In the latest big development of her ongoing conservatorship case, Britney Spears, 39, was granted approval to hire her own lawyer. The pop star selected Hollywood legal powerhouse Mathew S. Rosengart, after she accused her father, Jamie Spears, 69, of “conservatorship abuse” during a July 14 court hearing.
The “Toxic” singer said she wants an “investigation” into her father, who is the co-conservator of her estate, and that the conservatorship has “ruined my life” at the July 14 hearing, according to the New York Times. Britney’s second testimony follows accusations from her initial June 23 statement, in which she claimed that the conservatorship is blocking her from getting married to boyfriend Sam Asghari, 27, as well as removing an IUD to have a baby. However, Jamie later denied having any involvement in placing these alleged restrictions on his daughter.
Dave Aronberg, the state attorney for Palm Beach County, Florida, spoke EXCLUSIVELY to HollywoodLife about how Britney’s accusations of “conservatorship abuse” can affect her case. He also explained what Britney would need to do if she wanted to formally charge her father of his alleged crimes. Read the full Q & A below.
Is the phrase ‘conservator abuse’ a legal term?
Dave Aronberg: It’s a broad term. She is accusing him of illegal activity. Conservators have a lot of discretion under the law. Some of the things she mentioned were abuse, such as overbearing or dominating behavior, which is allowed under the law. Spending all of her money on attorney fees is allowed under the law. Making personal decisions is allowed under the law. Where it gets more difficult is forced birth control. Even if that is abuse, and I think it is, doesn’t mean it’s a crime. Abuse is a broad term that means he acted poorly. The problem is there is such a gap in the law in this area. The abuse that she is probably referring to is sanctioned under the law.
In other words, for her to go as far as charging her father, she would have to have solid proof of the abuse.
Dave Aronberg: That’s right. She would have to identify a certain act to charge him with. She may be talking about civilly going after him. There could be some civil causes of action, but as far as getting criminal, there has to be a specific criminal statute that he violated. We just don’t know that yet. There isn’t enough information. She is (essentially) accusing her father of being a jerk, and until we know more it’s hard to say what will happen.
Is it likely to get her out of both conservatorships at the same time?
Dave Aronberg: Yes. I think her lawyer will petition to end the entire conservatorship at the same time. It’s inevitable and that will happen soon. The major movement is her ability to choose her lawyer. She hasn’t been able to choose her own lawyer until now. I think now that she will have her wishes heard, the process to end her conservatorship will begin. It won’t happen overnight. You have to jump through a bunch of hoops and the courts have to agree to it.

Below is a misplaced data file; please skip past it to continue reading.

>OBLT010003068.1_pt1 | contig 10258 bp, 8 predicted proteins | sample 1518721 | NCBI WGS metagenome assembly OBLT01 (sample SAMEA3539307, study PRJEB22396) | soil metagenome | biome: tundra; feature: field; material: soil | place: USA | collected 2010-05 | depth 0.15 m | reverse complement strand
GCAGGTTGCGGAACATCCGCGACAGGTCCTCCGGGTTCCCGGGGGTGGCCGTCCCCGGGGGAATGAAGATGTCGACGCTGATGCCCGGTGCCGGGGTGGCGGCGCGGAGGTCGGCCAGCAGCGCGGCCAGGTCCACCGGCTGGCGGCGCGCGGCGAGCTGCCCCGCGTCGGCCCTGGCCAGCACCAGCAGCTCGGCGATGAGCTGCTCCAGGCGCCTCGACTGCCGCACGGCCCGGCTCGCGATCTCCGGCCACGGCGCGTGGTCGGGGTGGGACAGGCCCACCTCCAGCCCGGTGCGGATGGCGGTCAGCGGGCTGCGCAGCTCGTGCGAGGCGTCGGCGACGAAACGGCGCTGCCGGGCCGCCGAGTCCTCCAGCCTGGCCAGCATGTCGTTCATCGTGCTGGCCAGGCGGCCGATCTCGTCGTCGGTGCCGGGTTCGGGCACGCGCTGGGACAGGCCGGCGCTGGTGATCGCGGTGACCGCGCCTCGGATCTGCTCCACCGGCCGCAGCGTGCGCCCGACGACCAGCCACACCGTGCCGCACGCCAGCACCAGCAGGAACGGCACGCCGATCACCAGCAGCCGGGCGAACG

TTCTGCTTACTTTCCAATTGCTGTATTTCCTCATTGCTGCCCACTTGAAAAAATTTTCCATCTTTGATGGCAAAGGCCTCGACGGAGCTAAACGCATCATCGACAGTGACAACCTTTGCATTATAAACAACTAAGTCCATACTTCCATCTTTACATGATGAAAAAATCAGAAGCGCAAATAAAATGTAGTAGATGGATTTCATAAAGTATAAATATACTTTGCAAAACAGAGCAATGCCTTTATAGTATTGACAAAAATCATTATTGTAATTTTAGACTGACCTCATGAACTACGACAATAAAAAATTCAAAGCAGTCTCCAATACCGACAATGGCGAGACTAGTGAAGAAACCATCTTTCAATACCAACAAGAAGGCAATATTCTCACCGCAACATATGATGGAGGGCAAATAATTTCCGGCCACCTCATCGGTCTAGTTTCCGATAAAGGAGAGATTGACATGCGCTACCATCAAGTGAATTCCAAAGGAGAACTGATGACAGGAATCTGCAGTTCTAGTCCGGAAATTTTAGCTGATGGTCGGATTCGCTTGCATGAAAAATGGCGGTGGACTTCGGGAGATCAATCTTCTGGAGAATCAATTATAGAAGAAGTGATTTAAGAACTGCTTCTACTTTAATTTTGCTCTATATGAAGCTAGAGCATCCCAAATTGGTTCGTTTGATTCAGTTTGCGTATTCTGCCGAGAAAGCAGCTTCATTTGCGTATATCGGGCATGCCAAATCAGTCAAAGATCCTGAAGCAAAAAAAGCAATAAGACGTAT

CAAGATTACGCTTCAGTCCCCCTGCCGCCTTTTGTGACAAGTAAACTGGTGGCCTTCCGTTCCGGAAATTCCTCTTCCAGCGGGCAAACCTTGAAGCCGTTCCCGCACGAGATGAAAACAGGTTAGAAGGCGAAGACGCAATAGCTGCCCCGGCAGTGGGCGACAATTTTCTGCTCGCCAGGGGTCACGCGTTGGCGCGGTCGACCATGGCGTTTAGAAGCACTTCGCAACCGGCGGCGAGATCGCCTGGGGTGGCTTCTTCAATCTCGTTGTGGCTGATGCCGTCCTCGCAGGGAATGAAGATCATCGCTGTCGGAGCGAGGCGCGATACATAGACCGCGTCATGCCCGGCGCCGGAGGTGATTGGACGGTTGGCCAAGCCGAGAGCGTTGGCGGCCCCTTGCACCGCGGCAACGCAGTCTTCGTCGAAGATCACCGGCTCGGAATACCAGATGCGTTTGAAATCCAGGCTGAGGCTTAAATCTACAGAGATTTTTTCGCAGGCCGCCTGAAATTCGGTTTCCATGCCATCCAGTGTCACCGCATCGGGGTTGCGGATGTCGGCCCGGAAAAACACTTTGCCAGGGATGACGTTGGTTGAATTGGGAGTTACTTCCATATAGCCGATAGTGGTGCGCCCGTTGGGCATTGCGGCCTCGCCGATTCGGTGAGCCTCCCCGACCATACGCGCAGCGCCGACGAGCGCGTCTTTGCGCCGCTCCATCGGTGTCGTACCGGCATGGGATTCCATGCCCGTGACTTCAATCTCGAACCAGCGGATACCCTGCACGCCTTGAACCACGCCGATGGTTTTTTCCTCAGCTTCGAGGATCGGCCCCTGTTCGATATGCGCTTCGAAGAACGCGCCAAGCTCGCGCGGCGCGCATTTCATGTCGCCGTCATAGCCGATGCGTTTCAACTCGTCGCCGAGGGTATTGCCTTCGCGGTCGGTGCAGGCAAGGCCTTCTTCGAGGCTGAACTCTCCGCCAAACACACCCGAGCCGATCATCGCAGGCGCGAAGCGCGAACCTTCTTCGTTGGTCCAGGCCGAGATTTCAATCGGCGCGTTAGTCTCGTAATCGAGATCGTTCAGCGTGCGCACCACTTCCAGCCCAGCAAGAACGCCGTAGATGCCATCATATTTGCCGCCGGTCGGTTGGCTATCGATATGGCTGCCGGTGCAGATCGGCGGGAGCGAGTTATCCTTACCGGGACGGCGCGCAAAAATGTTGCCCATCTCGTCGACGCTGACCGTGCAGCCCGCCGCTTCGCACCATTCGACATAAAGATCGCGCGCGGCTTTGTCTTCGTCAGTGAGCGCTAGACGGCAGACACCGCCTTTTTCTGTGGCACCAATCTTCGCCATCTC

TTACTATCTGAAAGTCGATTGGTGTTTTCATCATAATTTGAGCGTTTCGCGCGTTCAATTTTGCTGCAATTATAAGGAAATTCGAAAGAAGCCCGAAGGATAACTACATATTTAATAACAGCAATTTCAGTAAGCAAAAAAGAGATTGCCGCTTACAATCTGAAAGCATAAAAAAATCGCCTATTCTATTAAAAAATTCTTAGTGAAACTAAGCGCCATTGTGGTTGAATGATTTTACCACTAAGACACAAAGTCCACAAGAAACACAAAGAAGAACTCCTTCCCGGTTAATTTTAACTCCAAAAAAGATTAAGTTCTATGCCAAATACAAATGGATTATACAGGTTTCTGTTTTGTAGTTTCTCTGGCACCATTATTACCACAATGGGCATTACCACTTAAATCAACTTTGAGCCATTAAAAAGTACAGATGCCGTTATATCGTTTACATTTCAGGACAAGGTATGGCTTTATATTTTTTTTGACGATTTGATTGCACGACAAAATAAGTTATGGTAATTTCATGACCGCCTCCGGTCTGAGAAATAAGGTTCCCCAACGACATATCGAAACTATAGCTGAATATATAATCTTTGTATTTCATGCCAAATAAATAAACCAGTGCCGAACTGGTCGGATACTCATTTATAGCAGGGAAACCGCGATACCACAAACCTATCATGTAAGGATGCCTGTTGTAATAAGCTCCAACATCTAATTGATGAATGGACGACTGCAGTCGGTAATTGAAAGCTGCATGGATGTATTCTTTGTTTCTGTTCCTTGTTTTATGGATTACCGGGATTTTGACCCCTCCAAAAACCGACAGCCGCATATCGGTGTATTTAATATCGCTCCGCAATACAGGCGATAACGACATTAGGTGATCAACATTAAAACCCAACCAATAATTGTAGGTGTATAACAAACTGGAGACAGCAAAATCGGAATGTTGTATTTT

In your opinion, if her dad is charged will that get her out of conservatorship as a whole, or is the judge likely to assign another conservator?
Dave Aronberg: First, they have to remove her father as a conservator. When that happens, that goes a long way to ending the conservatorship altogether. Conservatorships aren’t meant to be permanent. They’re supposed to transition people to independence. Here it’s had the opposite effect. Forced birth control [as Britney alleged], for example, seems like it has had the opposite effect on her obtaining her independence. I do think it is inevitable that it will be terminated, I just don’t know when.
Do you think she needs a medical evaluation that will prove that she can handle her affairs?
Dave Aronberg: It’s pretty standard to have medical evaluations and reviews in a conservatorship. That’s standard. I don’t think that is the problem. The biggest problem is that she has never had a voice because her lawyer was picked for her – against her wishes.
In your opinion how do you think Wednesday’s hearing progressed the case?
Dave Aronberg: Now she is allowed to pick her lawyer. That’s a big difference. Now she has someone in her corner with her interest completely at heart. I think that will go a long way. I think it will expedite the termination of the conservatorship.
How much do you think this new lawyer will move the case along?
Dave Aronberg: You’ve got a lawyer who not only has experience with probate matters, but with high-profile clients like Stephen Spielberg and Sean Penn. This is the right move for her.